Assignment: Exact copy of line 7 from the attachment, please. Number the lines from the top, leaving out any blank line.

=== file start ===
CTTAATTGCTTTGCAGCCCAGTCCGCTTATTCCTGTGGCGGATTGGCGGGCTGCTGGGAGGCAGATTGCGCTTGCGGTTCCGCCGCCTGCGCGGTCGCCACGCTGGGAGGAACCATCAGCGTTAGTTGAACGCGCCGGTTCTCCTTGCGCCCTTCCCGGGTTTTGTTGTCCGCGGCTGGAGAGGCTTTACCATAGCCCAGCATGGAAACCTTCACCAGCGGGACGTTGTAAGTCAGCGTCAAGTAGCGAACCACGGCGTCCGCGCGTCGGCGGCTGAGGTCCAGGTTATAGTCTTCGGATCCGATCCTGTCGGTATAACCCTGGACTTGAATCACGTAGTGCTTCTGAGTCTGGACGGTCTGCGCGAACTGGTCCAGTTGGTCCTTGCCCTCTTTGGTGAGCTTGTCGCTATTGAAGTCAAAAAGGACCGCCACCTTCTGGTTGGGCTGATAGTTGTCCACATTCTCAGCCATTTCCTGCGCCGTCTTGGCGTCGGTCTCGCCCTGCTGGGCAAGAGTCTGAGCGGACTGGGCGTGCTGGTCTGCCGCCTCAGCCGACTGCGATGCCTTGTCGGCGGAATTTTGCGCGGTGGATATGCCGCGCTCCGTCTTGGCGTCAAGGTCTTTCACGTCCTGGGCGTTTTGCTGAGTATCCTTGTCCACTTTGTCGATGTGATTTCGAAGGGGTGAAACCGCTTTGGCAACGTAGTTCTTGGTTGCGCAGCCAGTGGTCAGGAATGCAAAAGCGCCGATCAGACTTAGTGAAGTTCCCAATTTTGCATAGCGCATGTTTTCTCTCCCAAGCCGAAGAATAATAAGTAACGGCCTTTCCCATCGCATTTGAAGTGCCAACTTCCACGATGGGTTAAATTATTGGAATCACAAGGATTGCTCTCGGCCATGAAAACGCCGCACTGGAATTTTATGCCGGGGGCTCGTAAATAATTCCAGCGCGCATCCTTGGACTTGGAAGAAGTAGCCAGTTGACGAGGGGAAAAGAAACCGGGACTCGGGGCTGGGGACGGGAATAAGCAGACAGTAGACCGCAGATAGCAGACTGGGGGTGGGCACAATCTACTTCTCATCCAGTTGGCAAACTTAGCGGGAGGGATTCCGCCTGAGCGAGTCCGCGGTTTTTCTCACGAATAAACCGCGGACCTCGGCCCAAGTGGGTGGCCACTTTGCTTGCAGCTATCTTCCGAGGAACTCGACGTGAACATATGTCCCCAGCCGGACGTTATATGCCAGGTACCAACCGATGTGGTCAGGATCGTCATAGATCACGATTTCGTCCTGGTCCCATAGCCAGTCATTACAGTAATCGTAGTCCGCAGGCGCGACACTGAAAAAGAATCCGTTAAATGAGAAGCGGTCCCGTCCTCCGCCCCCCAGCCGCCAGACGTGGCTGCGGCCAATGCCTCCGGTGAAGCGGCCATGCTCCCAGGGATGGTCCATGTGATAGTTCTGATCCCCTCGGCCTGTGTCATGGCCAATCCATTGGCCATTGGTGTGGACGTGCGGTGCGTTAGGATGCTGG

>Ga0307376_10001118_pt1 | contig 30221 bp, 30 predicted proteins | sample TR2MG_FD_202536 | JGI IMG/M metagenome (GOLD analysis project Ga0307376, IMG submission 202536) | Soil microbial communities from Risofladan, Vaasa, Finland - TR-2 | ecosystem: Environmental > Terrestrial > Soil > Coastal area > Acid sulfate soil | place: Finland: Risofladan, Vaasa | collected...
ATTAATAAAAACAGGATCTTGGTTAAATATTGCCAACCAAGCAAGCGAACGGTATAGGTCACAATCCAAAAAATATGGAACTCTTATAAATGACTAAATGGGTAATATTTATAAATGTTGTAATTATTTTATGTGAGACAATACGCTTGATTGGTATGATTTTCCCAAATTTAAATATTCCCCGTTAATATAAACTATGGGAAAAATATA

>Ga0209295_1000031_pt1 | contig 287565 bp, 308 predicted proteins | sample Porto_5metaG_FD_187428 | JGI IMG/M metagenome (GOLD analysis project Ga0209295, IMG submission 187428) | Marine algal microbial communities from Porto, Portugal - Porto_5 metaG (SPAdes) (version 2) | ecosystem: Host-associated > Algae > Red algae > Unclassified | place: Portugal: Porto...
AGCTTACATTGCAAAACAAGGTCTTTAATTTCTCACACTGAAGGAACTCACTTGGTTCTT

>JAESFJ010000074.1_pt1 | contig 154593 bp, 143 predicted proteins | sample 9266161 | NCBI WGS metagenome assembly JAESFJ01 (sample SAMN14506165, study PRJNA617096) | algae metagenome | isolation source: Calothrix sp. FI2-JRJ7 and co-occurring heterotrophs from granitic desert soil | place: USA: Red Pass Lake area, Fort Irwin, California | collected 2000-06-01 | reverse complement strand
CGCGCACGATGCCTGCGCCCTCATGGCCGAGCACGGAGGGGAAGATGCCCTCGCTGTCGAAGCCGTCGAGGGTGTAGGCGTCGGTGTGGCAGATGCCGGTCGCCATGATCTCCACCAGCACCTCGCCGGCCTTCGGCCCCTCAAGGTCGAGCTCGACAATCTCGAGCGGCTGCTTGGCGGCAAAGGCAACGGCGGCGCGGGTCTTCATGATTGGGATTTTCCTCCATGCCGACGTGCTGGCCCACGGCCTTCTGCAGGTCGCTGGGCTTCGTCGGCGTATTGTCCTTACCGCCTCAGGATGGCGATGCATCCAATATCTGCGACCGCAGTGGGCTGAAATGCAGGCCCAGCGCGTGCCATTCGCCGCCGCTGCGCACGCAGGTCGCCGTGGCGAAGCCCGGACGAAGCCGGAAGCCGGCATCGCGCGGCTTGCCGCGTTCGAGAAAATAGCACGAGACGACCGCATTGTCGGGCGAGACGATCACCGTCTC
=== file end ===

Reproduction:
CGCGCACGATGCCTGCGCCCTCATGGCCGAGCACGGAGGGGAAGATGCCCTCGCTGTCGAAGCCGTCGAGGGTGTAGGCGTCGGTGTGGCAGATGCCGGTCGCCATGATCTCCACCAGCACCTCGCCGGCCTTCGGCCCCTCAAGGTCGAGCTCGACAATCTCGAGCGGCTGCTTGGCGGCAAAGGCAACGGCGGCGCGGGTCTTCATGATTGGGATTTTCCTCCATGCCGACGTGCTGGCCCACGGCCTTCTGCAGGTCGCTGGGCTTCGTCGGCGTATTGTCCTTACCGCCTCAGGATGGCGATGCATCCAATATCTGCGACCGCAGTGGGCTGAAATGCAGGCCCAGCGCGTGCCATTCGCCGCCGCTGCGCACGCAGGTCGCCGTGGCGAAGCCCGGACGAAGCCGGAAGCCGGCATCGCGCGGCTTGCCGCGTTCGAGAAAATAGCACGAGACGACCGCATTGTCGGGCGAGACGATCACCGTCTC